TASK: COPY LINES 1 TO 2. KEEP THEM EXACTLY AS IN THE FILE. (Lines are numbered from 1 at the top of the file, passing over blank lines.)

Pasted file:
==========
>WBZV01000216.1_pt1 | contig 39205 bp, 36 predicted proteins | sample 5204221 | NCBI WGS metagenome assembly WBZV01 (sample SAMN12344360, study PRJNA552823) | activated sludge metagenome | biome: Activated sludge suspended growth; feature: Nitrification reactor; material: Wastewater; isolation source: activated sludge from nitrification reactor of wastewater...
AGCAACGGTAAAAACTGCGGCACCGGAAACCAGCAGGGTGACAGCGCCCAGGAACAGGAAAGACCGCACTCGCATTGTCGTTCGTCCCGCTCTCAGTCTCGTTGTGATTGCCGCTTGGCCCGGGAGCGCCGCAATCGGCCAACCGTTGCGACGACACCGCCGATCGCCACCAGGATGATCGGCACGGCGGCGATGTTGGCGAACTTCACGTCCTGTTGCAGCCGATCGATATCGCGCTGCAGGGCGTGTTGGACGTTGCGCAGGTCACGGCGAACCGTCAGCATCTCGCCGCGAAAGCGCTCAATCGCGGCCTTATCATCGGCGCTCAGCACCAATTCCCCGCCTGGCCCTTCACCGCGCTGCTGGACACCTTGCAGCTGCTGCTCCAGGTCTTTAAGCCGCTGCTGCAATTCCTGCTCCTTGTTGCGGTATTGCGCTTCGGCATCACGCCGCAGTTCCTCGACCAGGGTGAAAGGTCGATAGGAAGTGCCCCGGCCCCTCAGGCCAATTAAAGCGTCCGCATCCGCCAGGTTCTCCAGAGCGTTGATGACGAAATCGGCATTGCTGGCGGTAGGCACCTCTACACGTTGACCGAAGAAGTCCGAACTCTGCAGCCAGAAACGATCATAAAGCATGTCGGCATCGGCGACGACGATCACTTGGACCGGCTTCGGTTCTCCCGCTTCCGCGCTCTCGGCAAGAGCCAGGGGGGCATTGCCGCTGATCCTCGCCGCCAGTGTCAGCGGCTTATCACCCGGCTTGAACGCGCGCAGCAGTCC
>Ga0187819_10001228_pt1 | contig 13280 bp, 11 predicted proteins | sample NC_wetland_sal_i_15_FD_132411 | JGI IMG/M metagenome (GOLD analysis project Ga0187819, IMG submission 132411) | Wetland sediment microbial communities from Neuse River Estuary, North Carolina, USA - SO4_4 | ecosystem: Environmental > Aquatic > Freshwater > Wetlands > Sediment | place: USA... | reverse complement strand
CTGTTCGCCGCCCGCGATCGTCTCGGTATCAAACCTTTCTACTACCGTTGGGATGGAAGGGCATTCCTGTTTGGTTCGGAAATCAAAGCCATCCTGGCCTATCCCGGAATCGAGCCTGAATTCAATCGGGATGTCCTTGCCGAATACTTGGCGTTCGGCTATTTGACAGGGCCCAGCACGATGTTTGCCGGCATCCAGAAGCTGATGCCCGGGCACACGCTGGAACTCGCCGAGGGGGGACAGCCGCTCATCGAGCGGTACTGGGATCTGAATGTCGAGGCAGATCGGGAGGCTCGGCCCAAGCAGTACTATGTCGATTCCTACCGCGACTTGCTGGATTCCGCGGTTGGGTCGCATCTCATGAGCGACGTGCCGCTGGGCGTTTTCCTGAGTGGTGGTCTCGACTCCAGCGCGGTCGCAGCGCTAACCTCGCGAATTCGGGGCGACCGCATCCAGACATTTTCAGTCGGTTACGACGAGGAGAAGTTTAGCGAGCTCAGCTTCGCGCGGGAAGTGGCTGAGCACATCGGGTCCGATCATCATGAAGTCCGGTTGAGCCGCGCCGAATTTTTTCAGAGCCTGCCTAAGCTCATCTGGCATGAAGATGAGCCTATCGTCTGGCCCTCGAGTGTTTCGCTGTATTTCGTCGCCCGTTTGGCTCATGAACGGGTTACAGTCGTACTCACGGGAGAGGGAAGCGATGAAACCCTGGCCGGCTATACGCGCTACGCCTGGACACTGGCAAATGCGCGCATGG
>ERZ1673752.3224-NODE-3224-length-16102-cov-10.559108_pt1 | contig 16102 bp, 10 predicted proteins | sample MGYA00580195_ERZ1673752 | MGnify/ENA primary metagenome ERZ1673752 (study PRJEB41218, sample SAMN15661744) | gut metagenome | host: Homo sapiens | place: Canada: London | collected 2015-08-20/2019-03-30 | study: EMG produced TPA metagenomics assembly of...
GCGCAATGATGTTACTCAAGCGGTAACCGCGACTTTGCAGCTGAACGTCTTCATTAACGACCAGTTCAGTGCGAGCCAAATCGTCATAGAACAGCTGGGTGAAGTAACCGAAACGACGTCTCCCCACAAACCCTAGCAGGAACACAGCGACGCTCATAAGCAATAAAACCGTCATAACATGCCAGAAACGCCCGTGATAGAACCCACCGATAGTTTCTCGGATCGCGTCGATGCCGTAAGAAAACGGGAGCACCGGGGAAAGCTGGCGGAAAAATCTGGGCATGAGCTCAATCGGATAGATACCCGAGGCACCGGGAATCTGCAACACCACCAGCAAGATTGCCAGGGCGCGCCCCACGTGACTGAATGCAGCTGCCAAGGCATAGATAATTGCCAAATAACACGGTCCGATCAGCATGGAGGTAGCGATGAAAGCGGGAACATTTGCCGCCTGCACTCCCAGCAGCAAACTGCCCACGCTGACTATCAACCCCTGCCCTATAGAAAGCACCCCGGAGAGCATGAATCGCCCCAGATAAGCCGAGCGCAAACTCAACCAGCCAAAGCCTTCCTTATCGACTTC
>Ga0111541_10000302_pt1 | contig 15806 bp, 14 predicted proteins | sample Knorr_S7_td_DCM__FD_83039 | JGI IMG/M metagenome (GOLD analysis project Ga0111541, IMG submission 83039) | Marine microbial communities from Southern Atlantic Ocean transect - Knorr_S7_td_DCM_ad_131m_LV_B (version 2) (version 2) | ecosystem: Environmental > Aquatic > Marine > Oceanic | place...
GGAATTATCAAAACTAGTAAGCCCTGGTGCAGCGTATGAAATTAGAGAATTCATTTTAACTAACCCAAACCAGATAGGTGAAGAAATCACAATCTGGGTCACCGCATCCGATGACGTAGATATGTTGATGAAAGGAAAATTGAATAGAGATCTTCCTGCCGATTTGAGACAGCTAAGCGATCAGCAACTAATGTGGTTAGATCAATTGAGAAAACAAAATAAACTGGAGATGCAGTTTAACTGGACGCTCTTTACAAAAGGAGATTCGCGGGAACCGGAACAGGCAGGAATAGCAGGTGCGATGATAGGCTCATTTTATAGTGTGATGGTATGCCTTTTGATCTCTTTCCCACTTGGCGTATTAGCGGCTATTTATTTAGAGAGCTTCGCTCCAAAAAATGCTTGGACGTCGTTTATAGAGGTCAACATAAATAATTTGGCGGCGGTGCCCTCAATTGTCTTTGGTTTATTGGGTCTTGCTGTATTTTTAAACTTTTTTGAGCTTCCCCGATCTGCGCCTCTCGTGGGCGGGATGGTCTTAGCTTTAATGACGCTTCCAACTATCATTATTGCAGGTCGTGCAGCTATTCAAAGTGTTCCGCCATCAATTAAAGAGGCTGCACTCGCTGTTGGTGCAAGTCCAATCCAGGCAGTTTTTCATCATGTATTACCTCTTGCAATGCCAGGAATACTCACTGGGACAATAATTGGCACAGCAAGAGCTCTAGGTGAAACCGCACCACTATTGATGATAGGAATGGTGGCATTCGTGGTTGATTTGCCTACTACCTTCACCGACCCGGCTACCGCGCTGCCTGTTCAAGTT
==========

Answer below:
>WBZV01000216.1_pt1 | contig 39205 bp, 36 predicted proteins | sample 5204221 | NCBI WGS metagenome assembly WBZV01 (sample SAMN12344360, study PRJNA552823) | activated sludge metagenome | biome: Activated sludge suspended growth; feature: Nitrification reactor; material: Wastewater; isolation source: activated sludge from nitrification reactor of wastewater...
AGCAACGGTAAAAACTGCGGCACCGGAAACCAGCAGGGTGACAGCGCCCAGGAACAGGAAAGACCGCACTCGCATTGTCGTTCGTCCCGCTCTCAGTCTCGTTGTGATTGCCGCTTGGCCCGGGAGCGCCGCAATCGGCCAACCGTTGCGACGACACCGCCGATCGCCACCAGGATGATCGGCACGGCGGCGATGTTGGCGAACTTCACGTCCTGTTGCAGCCGATCGATATCGCGCTGCAGGGCGTGTTGGACGTTGCGCAGGTCACGGCGAACCGTCAGCATCTCGCCGCGAAAGCGCTCAATCGCGGCCTTATCATCGGCGCTCAGCACCAATTCCCCGCCTGGCCCTTCACCGCGCTGCTGGACACCTTGCAGCTGCTGCTCCAGGTCTTTAAGCCGCTGCTGCAATTCCTGCTCCTTGTTGCGGTATTGCGCTTCGGCATCACGCCGCAGTTCCTCGACCAGGGTGAAAGGTCGATAGGAAGTGCCCCGGCCCCTCAGGCCAATTAAAGCGTCCGCATCCGCCAGGTTCTCCAGAGCGTTGATGACGAAATCGGCATTGCTGGCGGTAGGCACCTCTACACGTTGACCGAAGAAGTCCGAACTCTGCAGCCAGAAACGATCATAAAGCATGTCGGCATCGGCGACGACGATCACTTGGACCGGCTTCGGTTCTCCCGCTTCCGCGCTCTCGGCAAGAGCCAGGGGGGCATTGCCGCTGATCCTCGCCGCCAGTGTCAGCGGCTTATCACCCGGCTTGAACGCGCGCAGCAGTCC